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Making the most out of work in progress

by Alexandra Rasic on

Making The Most Out Of Work In Progress         

When you work at a historic house museum, there is almost always a project of some kind taking place around you. Many are planned, but some end up being complete (and sometimes unwelcome) surprises. Occasionally, a project might require that you completely rethink your offerings. Front line staff are usually so focused on managing the project or thinking about how it impacts existing programs that they miss opportunities for new programming and publicity that could benefit the organization. I’m certainly guilty of this, but a recent visit to the Exploratorium in San Francisco got me thinking more about simple ways we can use maintenance and other types of projects to engage visitors.

Take termites, for example. The Exploratorium had a fantastic display of live termites eating wood along with examples of how termites can be detected. We often see things like this in science museums, but not in history museums. Why? Maybe it’s because we don’t want the little buggers within a foot of our prized structures, but for historic house museums that focus on preservation, this might be an ideal permanent or temporary exhibit that could be sponsored or even created in conjunction with a local pest control company. We use social media to get the word out about programs, exhibits, and the like, but we could do more to publicize special projects that take place at our institutions and share links to resources for people who want to dig deeper into a particular subject that interests them.

Visitors love hearing that volunteer Phil Trujillo comes in once a week to wind all of our clocks. We posted this picture of Phil on the Homestead’s Facebook page when we set our clocks forward last year.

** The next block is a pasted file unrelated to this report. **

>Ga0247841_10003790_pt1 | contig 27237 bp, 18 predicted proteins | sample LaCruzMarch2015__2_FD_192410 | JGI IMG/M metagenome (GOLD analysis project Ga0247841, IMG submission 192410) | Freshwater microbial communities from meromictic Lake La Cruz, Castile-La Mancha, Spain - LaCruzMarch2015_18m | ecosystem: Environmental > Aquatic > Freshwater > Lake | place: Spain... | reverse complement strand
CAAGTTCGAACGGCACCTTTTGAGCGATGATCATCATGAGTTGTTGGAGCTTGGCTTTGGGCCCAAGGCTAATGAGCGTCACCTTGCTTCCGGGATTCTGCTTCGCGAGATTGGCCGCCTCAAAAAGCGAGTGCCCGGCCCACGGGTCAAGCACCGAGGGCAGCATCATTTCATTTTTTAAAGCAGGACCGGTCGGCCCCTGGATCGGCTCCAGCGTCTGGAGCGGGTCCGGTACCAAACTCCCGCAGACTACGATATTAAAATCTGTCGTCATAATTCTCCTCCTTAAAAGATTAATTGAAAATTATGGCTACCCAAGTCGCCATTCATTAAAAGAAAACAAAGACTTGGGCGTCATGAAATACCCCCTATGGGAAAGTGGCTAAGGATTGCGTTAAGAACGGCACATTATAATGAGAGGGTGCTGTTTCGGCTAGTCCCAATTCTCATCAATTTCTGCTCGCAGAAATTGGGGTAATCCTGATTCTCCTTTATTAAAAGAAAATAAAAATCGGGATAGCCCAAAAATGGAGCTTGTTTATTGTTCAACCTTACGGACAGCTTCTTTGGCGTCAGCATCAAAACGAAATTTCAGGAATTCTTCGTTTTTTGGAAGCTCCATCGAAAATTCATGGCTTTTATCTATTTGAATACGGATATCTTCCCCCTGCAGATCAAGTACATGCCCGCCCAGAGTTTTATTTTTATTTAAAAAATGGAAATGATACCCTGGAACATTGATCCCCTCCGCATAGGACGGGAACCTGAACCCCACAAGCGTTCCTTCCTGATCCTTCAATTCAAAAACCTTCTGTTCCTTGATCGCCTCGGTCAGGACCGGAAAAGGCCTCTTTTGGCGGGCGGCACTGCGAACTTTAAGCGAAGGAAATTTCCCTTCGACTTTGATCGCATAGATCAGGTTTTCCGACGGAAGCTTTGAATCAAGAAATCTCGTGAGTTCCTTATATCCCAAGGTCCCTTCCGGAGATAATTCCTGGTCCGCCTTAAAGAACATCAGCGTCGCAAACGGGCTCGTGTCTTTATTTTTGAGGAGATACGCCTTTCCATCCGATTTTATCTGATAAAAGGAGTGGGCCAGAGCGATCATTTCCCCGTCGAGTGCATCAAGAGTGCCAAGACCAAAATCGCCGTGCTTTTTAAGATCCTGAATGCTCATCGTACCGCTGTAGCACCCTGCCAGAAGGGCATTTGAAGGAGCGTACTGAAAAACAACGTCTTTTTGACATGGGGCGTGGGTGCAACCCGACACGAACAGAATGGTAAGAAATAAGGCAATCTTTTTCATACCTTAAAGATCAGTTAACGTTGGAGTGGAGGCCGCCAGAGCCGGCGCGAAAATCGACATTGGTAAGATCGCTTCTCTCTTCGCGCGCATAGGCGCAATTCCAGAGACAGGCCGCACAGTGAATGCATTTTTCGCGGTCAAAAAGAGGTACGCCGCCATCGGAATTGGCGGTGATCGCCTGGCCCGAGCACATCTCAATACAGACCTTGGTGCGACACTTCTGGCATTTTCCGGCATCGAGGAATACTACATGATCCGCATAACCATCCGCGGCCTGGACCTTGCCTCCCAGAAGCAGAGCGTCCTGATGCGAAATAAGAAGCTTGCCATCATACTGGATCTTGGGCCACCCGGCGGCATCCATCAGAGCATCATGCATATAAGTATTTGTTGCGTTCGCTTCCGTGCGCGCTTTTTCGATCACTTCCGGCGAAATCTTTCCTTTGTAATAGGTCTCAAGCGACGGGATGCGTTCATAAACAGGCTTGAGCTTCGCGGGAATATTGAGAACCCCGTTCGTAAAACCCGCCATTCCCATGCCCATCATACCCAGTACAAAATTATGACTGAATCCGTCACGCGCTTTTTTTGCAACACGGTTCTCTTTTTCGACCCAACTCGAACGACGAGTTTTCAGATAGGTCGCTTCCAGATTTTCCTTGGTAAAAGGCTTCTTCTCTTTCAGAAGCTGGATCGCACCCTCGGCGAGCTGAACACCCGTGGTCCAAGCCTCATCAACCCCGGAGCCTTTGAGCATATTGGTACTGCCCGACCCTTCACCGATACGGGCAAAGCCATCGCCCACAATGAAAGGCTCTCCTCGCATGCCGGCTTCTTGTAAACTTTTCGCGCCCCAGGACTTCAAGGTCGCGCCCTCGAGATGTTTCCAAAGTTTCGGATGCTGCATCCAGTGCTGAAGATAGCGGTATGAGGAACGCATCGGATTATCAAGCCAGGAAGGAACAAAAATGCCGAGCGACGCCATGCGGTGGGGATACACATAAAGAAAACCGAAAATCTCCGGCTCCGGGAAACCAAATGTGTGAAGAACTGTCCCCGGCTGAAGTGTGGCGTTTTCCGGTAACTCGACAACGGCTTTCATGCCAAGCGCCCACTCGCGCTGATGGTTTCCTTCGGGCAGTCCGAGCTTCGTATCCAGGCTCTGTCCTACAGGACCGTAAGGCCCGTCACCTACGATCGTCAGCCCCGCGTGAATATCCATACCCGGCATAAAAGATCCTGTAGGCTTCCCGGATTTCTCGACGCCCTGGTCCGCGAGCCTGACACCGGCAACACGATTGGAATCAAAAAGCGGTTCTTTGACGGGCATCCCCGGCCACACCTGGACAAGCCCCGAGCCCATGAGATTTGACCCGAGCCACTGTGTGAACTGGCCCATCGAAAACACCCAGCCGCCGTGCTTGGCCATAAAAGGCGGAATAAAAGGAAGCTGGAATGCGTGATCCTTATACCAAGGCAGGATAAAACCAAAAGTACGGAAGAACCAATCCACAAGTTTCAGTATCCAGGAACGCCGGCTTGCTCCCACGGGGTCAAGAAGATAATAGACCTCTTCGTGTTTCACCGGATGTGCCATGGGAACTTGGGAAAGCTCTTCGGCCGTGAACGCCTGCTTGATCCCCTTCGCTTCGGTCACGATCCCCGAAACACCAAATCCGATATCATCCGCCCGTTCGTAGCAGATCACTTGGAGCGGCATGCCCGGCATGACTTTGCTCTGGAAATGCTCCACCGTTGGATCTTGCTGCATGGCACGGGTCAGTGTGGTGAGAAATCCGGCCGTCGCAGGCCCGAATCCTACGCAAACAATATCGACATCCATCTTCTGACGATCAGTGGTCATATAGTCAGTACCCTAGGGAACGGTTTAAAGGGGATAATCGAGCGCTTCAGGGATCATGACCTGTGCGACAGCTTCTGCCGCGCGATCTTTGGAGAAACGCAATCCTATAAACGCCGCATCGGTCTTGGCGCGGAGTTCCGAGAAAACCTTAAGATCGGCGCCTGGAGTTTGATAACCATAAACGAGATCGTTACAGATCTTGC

Visitors love hearing that volunteer Phil Trujillo comes in once a week to wind all of our clocks. We posted this picture of Phil on the Homestead’s Facebook page when we set our clocks forward last year.

Many historic house museums shy away from letting visitors see regular work in progress, such as exhibit changes or cleaning. Often it is because we want visitors to have a seamless experience and immerse themselves in a particular place or period of time, but again, for some museums, this could become a teachable moment. When I tell visitors that there are groups of people who work at our museum whose job it is to safeguard, clean, and arrange items for display, they ask great questions that give me an opportunity to talk about the different types of paid and volunteer jobs we have in our organization. We’ve actually recruited volunteers this way! Seeing the interest that visitors have in what goes on behind the scenes has inspired us to begin work on a new tour that will focus on how we care for and use objects, including our biggest objects: our two historic houses!

If you’ve found a creative way to talk about planned, surprise, or ongoing projects; or you’ve created a special program based on one of these projects, please share!

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